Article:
Current Projects


Zlog: Distributed Shared-log for Software-Defined Storage

CORFU is a fast shared log approach that leverages flash devices. In this project we implement CORFU on Ceph and investigate the benefits of including this log abstraction into software-defined storage, including the management of shared logs across multiple storage tiers. This project is part of the Programmable Ceph effort (

Started: Fall’15

Mantle: A Programmable Metadata Load Balancer for the Ceph File System

Mantle is a programmable metadata balancer, implemented on CephFS, that separates the metadata migration policies from their mechanisms. The implementation adds hooks into the metadata servers in CephFS so that administrators can inject code to change how the metadata servers balance load across the cluster and to pull these extensions into the CephFS mainline so it can be used in production environments. This will allow the investigation and comparison of many load balancing strategies with real workloads. This project is part of the Programmable Ceph effort (

Started: Winter’16

Object Storage over Disaggregated Storage Devices (formerly: Smart Storage Devices in Genomics)

For almost 10 years the growth of genomic data has been doubling every 7 months. That makes genomics a prime example of a domain where data growth outpaces compute intensity and therefore could greatly benefit from storage system architectures that disaggregate storage device from storage servers. Almost all storage devices use the block interface command set. In this project we explore alternative command sets that will enable storage device disaggregation, i.e. the ability of attaching a storage device to multiple hosts and dynamically attaching and detaching storage devices. Alternative command sets we will investigate include key/value interfaces, the CORFU’s SLICE interface, and object interfaces. An important goal of this project is to explore storage system architecture designs with significantly more efficient data paths between storage clients and disaggregated storage devices.

Started: Winter’16

Strong Consistency in Dynamic Wireless Networks to Enable Safe and Efficient Navigation of Autonomous Vehicles.

It is believed that future services like unmanned-traffic management will depend upon strong consistency for safe operation. These services will often need to be provided over lossy wireless networks with limited bandwidth, where partitions may be frequent. We propose to study the consistency requirements of distributed systems with smart storage devices over realistic networks. In particular, the distributed systems will implement algorithms that require large amounts of (dynamically changing) data that is available to all systems via a shared log. The problem of navigation of autonomous systems will serve as the prototype application of this research.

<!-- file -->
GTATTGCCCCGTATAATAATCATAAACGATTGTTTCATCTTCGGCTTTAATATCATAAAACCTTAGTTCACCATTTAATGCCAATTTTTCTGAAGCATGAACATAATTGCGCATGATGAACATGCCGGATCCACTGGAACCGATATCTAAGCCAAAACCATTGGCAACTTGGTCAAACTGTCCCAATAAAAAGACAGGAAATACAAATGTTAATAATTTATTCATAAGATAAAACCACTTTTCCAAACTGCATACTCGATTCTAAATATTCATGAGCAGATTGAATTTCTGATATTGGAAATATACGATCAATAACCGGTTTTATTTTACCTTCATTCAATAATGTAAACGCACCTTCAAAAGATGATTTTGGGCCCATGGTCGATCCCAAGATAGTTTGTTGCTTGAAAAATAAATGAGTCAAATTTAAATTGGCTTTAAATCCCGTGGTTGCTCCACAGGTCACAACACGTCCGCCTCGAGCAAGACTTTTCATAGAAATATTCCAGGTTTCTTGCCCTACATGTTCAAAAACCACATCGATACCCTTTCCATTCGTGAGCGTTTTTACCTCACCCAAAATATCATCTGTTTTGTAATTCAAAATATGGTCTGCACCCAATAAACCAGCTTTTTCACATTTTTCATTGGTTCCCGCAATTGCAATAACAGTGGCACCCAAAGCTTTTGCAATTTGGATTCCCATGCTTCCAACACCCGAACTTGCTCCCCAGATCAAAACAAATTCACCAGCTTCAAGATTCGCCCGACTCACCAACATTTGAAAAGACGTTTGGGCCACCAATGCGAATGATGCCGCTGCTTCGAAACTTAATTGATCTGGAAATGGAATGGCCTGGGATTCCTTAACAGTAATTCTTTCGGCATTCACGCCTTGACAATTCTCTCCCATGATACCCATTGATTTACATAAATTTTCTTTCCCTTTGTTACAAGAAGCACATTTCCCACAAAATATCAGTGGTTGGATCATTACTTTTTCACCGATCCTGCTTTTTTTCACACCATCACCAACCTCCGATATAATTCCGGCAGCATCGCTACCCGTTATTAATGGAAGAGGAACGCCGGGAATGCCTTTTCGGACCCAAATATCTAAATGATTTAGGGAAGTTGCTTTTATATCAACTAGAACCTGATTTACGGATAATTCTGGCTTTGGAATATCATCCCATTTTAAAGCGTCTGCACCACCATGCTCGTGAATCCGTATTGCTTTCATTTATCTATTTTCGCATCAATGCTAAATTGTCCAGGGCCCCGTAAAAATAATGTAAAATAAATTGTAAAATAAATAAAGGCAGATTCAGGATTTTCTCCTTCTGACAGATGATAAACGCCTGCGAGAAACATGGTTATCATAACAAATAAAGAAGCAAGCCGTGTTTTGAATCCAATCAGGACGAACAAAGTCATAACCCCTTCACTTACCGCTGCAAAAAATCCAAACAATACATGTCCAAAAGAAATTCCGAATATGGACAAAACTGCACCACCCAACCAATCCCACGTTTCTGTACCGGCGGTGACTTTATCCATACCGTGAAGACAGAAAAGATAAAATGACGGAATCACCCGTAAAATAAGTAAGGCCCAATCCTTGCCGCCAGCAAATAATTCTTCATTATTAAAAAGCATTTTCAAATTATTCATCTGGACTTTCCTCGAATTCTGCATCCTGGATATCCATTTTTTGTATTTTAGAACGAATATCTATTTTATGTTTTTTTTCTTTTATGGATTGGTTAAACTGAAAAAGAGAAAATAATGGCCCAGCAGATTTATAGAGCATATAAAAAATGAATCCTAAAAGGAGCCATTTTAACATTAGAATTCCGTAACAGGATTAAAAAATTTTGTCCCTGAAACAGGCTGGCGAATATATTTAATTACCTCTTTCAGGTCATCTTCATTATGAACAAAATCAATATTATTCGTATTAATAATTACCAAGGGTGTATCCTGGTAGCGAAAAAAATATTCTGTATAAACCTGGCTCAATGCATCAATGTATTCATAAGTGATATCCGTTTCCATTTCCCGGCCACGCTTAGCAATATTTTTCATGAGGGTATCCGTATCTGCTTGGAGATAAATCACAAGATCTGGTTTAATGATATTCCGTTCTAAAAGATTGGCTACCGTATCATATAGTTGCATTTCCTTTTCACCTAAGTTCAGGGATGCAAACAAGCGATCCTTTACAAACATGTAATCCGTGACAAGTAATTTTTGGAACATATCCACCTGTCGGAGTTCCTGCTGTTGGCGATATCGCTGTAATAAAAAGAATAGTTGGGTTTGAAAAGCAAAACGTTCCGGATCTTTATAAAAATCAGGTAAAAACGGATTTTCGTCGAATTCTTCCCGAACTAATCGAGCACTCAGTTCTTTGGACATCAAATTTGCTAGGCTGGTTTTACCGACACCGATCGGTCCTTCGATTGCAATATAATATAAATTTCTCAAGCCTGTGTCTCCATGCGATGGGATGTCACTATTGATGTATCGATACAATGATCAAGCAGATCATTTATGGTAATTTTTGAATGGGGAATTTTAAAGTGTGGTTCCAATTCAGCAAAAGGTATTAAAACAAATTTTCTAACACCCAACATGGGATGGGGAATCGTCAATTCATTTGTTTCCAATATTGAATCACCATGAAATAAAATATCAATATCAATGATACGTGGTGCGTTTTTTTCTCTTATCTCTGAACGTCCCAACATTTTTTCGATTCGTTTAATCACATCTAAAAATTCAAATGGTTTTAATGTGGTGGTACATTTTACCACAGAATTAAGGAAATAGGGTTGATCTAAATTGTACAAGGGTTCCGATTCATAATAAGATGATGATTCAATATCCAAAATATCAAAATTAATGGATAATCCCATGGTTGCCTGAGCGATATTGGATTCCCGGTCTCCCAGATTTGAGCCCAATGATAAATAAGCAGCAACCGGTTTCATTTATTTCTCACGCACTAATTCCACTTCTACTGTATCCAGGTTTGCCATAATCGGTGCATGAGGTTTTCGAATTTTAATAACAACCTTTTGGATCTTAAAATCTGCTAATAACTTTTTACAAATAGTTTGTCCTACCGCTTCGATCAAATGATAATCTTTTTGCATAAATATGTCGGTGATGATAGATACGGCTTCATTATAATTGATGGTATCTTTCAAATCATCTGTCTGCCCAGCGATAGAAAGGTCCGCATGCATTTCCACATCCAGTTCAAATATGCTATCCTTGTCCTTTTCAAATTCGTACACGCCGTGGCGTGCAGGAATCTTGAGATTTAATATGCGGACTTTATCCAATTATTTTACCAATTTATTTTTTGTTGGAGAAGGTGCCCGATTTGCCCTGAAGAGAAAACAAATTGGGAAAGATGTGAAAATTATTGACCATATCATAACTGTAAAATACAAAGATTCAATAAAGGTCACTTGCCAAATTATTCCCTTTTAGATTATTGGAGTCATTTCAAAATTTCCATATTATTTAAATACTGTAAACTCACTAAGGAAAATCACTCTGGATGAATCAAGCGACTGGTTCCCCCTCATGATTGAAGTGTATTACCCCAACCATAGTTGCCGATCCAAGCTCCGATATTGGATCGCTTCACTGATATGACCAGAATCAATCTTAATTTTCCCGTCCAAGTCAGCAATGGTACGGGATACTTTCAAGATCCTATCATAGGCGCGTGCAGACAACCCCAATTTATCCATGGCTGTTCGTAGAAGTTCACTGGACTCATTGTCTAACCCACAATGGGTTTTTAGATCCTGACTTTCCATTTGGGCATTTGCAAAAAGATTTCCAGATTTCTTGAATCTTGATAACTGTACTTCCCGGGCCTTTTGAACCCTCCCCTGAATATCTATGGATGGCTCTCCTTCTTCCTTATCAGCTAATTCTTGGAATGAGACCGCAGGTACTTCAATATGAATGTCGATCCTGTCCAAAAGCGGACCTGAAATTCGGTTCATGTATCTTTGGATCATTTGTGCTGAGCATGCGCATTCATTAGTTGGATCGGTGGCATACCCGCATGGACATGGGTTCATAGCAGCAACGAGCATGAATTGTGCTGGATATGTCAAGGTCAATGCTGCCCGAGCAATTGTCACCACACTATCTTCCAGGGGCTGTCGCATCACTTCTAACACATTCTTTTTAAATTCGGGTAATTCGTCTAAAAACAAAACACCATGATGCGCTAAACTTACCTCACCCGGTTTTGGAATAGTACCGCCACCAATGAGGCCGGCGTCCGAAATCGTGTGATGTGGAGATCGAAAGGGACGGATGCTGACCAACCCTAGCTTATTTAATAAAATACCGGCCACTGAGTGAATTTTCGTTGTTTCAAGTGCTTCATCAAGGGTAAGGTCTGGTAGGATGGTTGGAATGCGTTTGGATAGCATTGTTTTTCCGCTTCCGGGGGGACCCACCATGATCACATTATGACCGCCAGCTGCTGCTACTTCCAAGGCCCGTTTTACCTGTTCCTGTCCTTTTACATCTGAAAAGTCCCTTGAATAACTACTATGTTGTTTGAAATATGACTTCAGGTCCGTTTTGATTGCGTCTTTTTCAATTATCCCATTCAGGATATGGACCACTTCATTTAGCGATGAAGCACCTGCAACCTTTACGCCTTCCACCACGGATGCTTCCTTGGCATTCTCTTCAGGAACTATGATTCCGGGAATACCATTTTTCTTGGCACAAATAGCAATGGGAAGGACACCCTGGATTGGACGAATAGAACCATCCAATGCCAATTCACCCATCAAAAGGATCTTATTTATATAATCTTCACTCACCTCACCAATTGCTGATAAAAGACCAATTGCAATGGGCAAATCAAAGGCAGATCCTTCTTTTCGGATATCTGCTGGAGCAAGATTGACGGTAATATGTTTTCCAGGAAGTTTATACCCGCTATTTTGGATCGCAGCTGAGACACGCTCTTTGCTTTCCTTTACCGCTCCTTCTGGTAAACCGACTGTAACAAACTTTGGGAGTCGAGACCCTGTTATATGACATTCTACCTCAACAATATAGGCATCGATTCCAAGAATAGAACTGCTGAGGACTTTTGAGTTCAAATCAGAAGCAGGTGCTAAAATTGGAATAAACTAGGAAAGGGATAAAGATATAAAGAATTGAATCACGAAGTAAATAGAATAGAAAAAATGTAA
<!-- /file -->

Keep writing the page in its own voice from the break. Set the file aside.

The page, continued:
Started: Summer ’16

An Efficient C Library Implementation of Unum 2.0.

Computers excel at computation, but are bad at math, and it’s time to fix that. For those who know the limitations of computers, an enormous amount of effort must be spent working around the corner cases in IEEE floating point. And due to those who assume naive calculations produce good answers, the world risks financial and physical harm. J. Gustafson has recently developed the universal number (unum), a new architecture for computers that restores the rules of mathematics in our current systems. Computation with unums not only enables correct math, it increases information density, parallelism, and resilience. In order to make widespread adoption possible, we propose this project to develop an open­-source C library that includes a framework for optimizing its efficiency on different architectures.

Started: Spring’16

Memory and Storage Coordinative Lifetime Enhancement with Near-Data Computing.

High-performance servers demand both memory and storage systems to have high throughput, energy efficiency, and resiliency, along with long lifetime. Yet these requirements are often conflict with each other. Future memory and storage systems can employ a combination of cost-effective devices, such as DRAM, NVRAM, and flash, and rely on batch data transfer to sustain high bandwidth. Our goal in this research is to achieve high-performance, energy-efficient lifetime enhancement of holistic memory/storage system, including DRAM, NVRAM, and flash. We aim to enable high bandwidth and capacity utilization of data storage without lifetime degradation by exploiting software/hardware co-design.

Started: Spring’16